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overview My research integrates biomechanics and neurobiology to study how axial movements are generated and coordinated to respond to the physical properties of an organism's environment. Of particular interest to me are the startle response and rhythmic swimming behaviors of fishes. These behaviors provide excellent model systems for examining motor control and the mechanics of axial movement. Because the startle response involves a discrete behavior, large neurons and simple neural circuits, it has been important in studies of motor control. Because it is critical for survival and involves maximal performance, it has been important for work on muscle physiology and performance. Rhythmic axial and fin swimming has long been studied in lampreys and tadpoles to examine central pattern generation in spinal circuits and in a wide diversity fishes to understand the relationship between morphology and movement. The scope of questions I am asking can be divided into three interconnected research initiatives. The first explores the broad question: How do morphology, physiology and the physics of the aquatic environment interact to produce swimming movement? To address this question, I examine the scaling of locomotor performance through development with changes in the physics of movement such as the Reynolds number, a ratio of inertial to viscous forces. The second area examines the generation of swimming movements. Questions I am addressing include: How do reticulospinal and spinal neurons and circuits generate startle behavior? And, how are gate transitions due to the physics of movement mediated neurally? To address these questions I examine reticulospinal and spinal interneuron morphology and function in zebrafish and examine comparatively species that differ in components of their startle neural circuits. A third area of research examines the evolution of neural circuits and behaviors. Through this work I am addressing the general question: How are neural circuits and behaviors modified evolutionarily? I examine the startle neural circuit in fishes comparatively within a phylogenetic context. In addition, mutant and transgenic zebrafish are providing new ways of addressing evolutionary questions such as this. My approaches to these questions include using zebrafish as a model as well as comparative work on actinopterygian fishes. Larval zebrafish, in addition to being an excellent genetic system, are transparent which makes optical imaging of neuron morphology and activity as well as targeted neuron ablations possible in whole, in vivo preparations. With these techniques, we are able to combine functional imaging studies of neurons with behavior. In order to look simultaneously at neuron activity and fish movement, we label cells with calcium sensitive dyes and simultaneously image neurons firing with confocal microscopy and axial movements with high-speed video. With a complementary set of techniques, we kill neurons with cell targeted laser ablations and can compare behavior before and after the cells are removed. Because with such ablations we are able to very specifically remove cells without collateral damage, these techniques allow fine manipulation of the system.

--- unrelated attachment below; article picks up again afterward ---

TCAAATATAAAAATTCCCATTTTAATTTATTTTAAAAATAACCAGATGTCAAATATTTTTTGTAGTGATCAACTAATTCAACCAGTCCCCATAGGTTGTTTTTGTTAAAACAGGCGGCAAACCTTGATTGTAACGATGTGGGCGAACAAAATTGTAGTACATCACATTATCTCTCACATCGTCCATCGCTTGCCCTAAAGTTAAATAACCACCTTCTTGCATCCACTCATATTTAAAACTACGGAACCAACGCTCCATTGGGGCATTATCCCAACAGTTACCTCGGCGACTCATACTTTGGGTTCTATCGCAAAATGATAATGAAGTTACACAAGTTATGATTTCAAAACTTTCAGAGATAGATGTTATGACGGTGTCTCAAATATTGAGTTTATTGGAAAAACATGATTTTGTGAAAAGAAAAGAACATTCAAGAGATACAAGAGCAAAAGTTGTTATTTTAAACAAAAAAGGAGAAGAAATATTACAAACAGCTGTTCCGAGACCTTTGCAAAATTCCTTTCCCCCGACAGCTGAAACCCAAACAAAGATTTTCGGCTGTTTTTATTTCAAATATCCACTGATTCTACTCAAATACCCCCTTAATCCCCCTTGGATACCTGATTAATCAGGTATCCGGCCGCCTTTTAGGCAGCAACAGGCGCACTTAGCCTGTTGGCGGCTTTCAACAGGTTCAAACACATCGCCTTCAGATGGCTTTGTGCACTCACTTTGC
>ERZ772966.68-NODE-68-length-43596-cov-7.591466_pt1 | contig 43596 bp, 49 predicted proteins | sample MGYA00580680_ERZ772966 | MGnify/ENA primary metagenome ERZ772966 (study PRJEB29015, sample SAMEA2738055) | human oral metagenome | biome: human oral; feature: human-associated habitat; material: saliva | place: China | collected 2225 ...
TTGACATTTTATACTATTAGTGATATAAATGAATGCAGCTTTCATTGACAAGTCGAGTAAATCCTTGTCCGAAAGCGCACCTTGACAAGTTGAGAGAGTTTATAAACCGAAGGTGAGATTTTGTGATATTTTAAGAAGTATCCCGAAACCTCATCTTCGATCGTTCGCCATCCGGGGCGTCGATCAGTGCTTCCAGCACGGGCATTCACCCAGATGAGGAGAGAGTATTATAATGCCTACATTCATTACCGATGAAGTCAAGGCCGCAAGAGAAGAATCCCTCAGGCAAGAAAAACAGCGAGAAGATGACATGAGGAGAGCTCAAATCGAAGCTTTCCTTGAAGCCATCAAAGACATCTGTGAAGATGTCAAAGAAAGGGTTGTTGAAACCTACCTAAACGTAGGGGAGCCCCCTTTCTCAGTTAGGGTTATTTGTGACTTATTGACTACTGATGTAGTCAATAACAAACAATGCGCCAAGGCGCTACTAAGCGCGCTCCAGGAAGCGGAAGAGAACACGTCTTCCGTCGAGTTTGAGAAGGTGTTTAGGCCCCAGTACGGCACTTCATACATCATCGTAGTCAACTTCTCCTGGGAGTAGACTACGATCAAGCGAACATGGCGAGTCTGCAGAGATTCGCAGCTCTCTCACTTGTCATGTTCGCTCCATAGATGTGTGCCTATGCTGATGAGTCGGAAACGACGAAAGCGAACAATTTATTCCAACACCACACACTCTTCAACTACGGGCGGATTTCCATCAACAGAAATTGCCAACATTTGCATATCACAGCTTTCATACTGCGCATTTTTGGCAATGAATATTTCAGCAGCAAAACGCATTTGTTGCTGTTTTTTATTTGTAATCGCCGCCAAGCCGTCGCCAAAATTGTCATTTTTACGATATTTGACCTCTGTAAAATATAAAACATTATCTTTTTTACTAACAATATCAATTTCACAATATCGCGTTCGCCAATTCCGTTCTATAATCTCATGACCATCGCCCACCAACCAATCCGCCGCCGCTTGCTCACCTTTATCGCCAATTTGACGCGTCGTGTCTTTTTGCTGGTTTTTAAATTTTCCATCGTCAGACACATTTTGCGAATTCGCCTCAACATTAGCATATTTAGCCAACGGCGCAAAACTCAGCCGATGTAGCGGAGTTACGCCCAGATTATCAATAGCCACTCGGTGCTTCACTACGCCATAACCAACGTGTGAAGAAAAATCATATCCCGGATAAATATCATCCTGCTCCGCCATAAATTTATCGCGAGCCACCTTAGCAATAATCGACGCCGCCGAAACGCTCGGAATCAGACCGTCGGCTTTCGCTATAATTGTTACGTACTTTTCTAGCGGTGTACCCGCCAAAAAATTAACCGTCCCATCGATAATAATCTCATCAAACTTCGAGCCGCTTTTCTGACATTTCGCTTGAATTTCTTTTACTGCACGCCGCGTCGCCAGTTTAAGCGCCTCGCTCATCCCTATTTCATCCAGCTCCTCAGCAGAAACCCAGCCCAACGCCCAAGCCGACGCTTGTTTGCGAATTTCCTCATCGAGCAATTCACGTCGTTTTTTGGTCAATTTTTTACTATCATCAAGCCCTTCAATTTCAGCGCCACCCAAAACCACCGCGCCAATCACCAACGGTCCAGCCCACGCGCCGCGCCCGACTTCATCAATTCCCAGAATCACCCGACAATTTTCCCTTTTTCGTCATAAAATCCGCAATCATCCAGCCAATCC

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  • Neural
  • circuits